Conversely however, I think it's also a mistake to think "Oh haven't found a wife, well I guess I'll become a Priest since I'm celibate either way." One should actually feel a calling to the Priesthood, it shouldn't just be a backup plan in case you don't get hitched.
This is also a non-problem. It's not as though just any man (especially a man who still hasn't "found himself" or established himself by age 40) could make it all the way through 6 years at the seminary! There is a certain rigor to the daily routine of spiritual duties, silence, work, and STUDIES. In human terms, there is a minimum IQ necessary to become a priest, and I'm wagering that IQ is something above "the average" IQ.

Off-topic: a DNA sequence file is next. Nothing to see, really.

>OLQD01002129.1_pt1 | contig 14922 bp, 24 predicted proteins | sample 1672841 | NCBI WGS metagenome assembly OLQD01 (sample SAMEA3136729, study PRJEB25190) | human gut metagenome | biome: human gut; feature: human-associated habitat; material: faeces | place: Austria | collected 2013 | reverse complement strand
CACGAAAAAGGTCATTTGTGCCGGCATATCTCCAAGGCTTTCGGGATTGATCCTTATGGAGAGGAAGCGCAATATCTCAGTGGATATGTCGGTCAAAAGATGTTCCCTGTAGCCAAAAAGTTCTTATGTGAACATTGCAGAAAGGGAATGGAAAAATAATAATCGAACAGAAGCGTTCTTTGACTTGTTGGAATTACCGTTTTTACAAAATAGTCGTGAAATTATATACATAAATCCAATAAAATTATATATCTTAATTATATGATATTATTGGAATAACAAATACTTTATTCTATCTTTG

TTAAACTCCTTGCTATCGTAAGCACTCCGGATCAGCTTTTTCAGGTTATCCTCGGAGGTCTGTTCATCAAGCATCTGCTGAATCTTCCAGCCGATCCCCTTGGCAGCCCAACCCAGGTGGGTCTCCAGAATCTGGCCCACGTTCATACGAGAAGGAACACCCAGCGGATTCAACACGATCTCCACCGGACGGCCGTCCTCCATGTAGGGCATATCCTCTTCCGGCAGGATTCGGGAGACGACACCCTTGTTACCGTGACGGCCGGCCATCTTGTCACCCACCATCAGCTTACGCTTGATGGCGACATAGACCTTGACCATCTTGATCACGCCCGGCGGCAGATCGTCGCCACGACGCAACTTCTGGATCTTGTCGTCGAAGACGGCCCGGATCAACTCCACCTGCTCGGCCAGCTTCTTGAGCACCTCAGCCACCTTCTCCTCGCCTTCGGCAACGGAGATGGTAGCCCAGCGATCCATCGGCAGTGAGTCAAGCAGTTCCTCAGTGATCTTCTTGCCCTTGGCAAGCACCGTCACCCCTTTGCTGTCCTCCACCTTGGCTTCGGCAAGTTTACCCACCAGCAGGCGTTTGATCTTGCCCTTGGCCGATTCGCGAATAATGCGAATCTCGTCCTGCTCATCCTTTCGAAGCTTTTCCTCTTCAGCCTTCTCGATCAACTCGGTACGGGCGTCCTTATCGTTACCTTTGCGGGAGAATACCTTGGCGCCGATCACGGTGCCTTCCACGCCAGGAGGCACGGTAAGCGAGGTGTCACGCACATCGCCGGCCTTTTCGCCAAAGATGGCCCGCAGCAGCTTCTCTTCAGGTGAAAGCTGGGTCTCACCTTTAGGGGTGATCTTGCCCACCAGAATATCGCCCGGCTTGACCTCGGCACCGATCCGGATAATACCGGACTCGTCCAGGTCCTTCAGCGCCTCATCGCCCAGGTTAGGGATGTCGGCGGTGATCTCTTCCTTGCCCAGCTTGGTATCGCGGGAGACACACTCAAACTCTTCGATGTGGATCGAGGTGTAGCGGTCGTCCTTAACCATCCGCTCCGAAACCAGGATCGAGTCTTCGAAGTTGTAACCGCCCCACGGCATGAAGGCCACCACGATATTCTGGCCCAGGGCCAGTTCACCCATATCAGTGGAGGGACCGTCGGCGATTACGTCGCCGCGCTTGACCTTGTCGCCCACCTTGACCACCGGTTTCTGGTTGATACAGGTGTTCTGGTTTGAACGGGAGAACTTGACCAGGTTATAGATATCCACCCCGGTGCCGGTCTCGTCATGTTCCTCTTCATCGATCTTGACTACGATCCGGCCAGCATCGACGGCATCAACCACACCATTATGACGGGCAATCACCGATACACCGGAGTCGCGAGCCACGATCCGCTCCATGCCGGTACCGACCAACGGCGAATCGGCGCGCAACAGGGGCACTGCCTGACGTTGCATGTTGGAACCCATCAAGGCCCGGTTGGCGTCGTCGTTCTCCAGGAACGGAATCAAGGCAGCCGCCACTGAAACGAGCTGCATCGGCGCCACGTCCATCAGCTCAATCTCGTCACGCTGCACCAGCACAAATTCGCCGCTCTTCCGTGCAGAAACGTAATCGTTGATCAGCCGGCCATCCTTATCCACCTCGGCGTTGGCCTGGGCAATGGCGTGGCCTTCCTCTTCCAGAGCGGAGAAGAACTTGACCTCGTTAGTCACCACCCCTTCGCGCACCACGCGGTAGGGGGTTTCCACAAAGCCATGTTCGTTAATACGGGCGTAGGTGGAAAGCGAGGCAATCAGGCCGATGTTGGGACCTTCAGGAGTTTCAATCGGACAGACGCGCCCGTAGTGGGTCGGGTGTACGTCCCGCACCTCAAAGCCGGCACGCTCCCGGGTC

Even in today's depressed intellectual environment, seminarians need to learn Latin. They also need to gain a certain baseline mastery of several subjects, including Moral Theology, Ascetical & Mystical Theology, Philosophy, Canon Law, Liturgy, Scripture, Church History, etc. In the good old days, they learned Latin, Greek, and sometimes Hebrew. There were more courses as well, like Scriptural Exegesis, Homiletics, etc.
They also need to be able to handle stress (Sunday is not a "day of rest" for Trad priests!), deal with many kinds of people, be organized, etc.